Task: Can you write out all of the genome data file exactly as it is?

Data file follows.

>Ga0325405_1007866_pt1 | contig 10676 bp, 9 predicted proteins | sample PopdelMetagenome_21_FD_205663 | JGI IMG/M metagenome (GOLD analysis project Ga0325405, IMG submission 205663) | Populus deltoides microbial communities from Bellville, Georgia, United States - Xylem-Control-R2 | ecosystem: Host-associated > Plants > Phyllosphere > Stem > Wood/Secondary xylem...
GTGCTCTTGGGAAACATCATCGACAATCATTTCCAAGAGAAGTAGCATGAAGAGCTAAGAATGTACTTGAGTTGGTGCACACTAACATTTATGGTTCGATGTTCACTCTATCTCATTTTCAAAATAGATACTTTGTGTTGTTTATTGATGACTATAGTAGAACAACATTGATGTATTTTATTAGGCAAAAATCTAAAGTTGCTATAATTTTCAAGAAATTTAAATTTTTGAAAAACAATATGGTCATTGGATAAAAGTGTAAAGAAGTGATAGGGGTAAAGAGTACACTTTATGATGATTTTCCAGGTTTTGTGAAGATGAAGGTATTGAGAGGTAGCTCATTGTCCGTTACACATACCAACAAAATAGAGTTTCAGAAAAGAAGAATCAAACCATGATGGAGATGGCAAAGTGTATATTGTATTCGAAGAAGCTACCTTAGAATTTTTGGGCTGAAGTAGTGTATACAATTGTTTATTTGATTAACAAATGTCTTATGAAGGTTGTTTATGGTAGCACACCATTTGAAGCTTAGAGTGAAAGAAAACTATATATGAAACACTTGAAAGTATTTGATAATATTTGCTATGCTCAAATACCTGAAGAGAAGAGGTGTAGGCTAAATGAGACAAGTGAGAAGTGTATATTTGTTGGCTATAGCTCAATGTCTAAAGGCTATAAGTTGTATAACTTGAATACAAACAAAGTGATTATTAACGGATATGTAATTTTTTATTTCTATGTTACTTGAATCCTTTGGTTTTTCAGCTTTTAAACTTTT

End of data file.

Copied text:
>Ga0325405_1007866_pt1 | contig 10676 bp, 9 predicted proteins | sample PopdelMetagenome_21_FD_205663 | JGI IMG/M metagenome (GOLD analysis project Ga0325405, IMG submission 205663) | Populus deltoides microbial communities from Bellville, Georgia, United States - Xylem-Control-R2 | ecosystem: Host-associated > Plants > Phyllosphere > Stem > Wood/Secondary xylem...
GTGCTCTTGGGAAACATCATCGACAATCATTTCCAAGAGAAGTAGCATGAAGAGCTAAGAATGTACTTGAGTTGGTGCACACTAACATTTATGGTTCGATGTTCACTCTATCTCATTTTCAAAATAGATACTTTGTGTTGTTTATTGATGACTATAGTAGAACAACATTGATGTATTTTATTAGGCAAAAATCTAAAGTTGCTATAATTTTCAAGAAATTTAAATTTTTGAAAAACAATATGGTCATTGGATAAAAGTGTAAAGAAGTGATAGGGGTAAAGAGTACACTTTATGATGATTTTCCAGGTTTTGTGAAGATGAAGGTATTGAGAGGTAGCTCATTGTCCGTTACACATACCAACAAAATAGAGTTTCAGAAAAGAAGAATCAAACCATGATGGAGATGGCAAAGTGTATATTGTATTCGAAGAAGCTACCTTAGAATTTTTGGGCTGAAGTAGTGTATACAATTGTTTATTTGATTAACAAATGTCTTATGAAGGTTGTTTATGGTAGCACACCATTTGAAGCTTAGAGTGAAAGAAAACTATATATGAAACACTTGAAAGTATTTGATAATATTTGCTATGCTCAAATACCTGAAGAGAAGAGGTGTAGGCTAAATGAGACAAGTGAGAAGTGTATATTTGTTGGCTATAGCTCAATGTCTAAAGGCTATAAGTTGTATAACTTGAATACAAACAAAGTGATTATTAACGGATATGTAATTTTTTATTTCTATGTTACTTGAATCCTTTGGTTTTTCAGCTTTTAAACTTTT